A team of young Bermudians shared tales of transformation yesterday as Raleigh Bermuda started recruiting for its 2018 programme.
Donnikae Baker, 19, said her summer in Borneo was a “once- in-a-lifetime opportunity”.
She added: “Everything else, you can always get back to. You can never go back to experience this; you have to do it now.”
Trekking and lugging cement and gravel for community work pushed Donnikae to the limit, but she said she came away “knowing that I can do it and it’s not that hard”.
Layla Stewart, 18, signed up for Raleigh with best friend X-onna Stevens and visited Costa Rica and Nicaragua.
She said she had little travel experience and taking the plunge was “a big deal”.
Layla added: “I wanted to meet new people and experience new things. All my life has been in the comfort zone, and Raleigh is all about going beyond that.”
She said she battled homesickness and found, despite the gruelling exercise, that “Raleigh isn’t physical, it’s a mental thing”.
Layla added: “If you tell yourself you can do it, you can.”
She said that living with a local community also offered a chance to improve her Spanish.
Raleigh alumni often stay on and, like many others, Layla said she hoped to become a project manager for other groups.
Keisha Butterfield, 19, said she had to reach into herself to trek through the heat and rainforests of Borneo this summer.
She said reaching mountaintops and looking back across the countryside she had crossed was a “wow — I made it” moment.
Rickie Williams, 17, went to Nepal for the physical challenge, but was also keen to meet new people after her sister Seleta, who earlier visited Borneo with Raleigh, told her: “It’s time to sign up.”
She added: “I really want to venture again. I want to be a girl version of David.”
David Simmons is Raleigh Bermuda’s top venturer, having made several journeys to faraway parts of the world.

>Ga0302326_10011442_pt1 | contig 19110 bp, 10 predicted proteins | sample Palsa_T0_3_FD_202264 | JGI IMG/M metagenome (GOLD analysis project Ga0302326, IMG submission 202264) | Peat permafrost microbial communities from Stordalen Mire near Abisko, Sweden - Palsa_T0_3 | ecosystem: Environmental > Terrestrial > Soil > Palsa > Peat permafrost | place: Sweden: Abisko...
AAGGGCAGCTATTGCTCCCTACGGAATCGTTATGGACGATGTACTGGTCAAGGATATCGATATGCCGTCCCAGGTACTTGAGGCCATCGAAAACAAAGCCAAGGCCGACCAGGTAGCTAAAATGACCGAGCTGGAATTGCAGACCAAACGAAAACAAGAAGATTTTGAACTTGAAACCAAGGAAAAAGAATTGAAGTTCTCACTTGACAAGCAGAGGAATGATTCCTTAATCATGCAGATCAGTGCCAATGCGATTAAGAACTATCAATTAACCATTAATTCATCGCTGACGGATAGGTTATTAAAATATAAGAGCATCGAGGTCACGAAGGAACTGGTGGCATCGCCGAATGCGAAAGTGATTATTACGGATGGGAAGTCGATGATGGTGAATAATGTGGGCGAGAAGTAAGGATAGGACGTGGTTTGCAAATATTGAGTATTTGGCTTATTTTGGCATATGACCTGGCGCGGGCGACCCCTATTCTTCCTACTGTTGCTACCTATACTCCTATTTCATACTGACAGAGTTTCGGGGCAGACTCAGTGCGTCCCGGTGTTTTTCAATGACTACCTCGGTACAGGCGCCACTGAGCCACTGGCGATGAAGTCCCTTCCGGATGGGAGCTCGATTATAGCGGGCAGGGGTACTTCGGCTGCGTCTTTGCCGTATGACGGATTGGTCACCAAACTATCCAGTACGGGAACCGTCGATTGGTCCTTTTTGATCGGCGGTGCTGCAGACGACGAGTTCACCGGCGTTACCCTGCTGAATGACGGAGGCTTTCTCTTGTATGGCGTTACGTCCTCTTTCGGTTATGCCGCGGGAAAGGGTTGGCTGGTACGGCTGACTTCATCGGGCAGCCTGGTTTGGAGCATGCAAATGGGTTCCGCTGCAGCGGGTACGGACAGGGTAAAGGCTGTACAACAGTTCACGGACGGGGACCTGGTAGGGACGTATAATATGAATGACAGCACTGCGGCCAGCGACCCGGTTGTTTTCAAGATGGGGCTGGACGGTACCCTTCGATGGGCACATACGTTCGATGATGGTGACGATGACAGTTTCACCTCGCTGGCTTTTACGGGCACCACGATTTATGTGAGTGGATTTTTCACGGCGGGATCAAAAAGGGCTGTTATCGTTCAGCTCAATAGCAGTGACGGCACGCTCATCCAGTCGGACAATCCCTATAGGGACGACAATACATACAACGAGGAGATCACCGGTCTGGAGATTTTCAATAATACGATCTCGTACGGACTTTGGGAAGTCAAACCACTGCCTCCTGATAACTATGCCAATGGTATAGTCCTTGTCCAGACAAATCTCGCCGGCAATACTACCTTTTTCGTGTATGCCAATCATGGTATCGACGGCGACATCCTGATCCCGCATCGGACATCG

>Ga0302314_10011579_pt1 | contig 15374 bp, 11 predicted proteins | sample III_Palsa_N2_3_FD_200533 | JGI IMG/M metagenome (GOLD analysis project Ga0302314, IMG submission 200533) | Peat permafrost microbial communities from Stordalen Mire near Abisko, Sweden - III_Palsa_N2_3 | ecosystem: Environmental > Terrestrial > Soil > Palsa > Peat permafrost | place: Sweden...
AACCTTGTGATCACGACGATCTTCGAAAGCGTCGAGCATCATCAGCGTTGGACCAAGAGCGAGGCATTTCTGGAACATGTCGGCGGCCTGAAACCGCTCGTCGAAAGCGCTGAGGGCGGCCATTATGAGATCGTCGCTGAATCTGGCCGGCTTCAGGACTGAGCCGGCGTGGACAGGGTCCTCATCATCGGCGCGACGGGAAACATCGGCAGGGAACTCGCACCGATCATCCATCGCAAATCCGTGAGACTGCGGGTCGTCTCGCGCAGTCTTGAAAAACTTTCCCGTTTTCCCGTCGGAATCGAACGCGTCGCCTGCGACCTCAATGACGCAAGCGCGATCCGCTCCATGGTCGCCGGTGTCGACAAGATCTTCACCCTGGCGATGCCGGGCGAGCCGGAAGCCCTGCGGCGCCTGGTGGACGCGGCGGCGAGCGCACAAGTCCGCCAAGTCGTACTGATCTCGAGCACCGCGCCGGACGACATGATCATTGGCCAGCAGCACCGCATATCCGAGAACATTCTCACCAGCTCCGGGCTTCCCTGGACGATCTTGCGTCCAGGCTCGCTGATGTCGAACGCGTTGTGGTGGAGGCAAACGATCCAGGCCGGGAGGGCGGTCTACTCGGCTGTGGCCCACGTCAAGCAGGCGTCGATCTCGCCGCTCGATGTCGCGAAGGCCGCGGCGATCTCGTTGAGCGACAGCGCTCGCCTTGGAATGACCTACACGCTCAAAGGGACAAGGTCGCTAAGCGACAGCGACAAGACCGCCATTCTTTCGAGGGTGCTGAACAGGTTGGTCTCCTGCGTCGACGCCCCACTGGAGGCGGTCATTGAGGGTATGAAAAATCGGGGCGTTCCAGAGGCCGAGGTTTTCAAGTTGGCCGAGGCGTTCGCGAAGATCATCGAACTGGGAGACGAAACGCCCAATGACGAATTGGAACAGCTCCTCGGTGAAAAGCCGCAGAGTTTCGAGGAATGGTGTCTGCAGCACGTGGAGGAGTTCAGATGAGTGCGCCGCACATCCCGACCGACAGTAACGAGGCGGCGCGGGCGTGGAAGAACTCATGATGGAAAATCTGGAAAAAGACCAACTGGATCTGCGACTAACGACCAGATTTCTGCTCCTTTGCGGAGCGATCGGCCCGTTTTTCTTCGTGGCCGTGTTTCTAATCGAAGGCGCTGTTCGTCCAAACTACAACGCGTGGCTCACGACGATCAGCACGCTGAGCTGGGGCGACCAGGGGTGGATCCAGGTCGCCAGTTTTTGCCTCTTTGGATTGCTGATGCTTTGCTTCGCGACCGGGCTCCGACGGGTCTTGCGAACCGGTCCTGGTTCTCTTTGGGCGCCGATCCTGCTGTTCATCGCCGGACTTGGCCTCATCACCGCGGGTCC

Rickie said she learnt patience from a little girl, Dipa, in a remote village, and picked up snippets of Nepali that stayed with her.
Milvin DeRosa, 18, also visited Costa Rica and Nicaragua and went beyond his personal limits in tough climbs to forge friendships with local people.
Milvin said he got the “Raleigh blues” on his return home and that the organisation works with its venturers to help them transition back to normal life.
Demetria Packwood, 25, an aspiring nurse, said she had previously travelled for community work in Africa and South America before but applied to Raleigh Bermuda after the information session at the start of this year and went to Nepal.
She added that community work, like the installation of plumbing, was a project “worked out in stages”.
She added she was impressed by Raleigh’s sustainable development goals, set down by the United Nations.
She added: “I love everyone I’ve met in Raleigh Bermuda. We’re like different flavours that come together to make great food.”
Asanté Darrell, 19, had to “dig deeper in my life” in Borneo to get the strength to press through his trek.
He signed up for Raleigh after a stint with Habitat for Humanity,
Asanté said he looked at the Raleigh programme and said: “This is what I’m doing. I’m going for this.”
In remote villages he found every part of the community working towards basic goals.
Asanté said: “These were humble people trying to get to the same thing and it was enlightening to meet them.”
Tina Nash, executive director of Raleigh Bermuda, singled out Keri Pacheco of the 2013 Tanzania expedition for volunteering as a project manager with Raleigh Borneo, and Neville Vanderpool from Borneo 2014, who was this year’s project manager with Raleigh Nepal.
Both spent 13 weeks looking after the latest recruits.
To learn more about Raleigh Bermuda and its stories of personal transformation, see the group’s Facebook page.
Raleigh Bermuda is for locals aged 17 to 24 who want life-changing experiences.
To attend an information session, contact Ms Nash at email@example.com, or at 333-5678.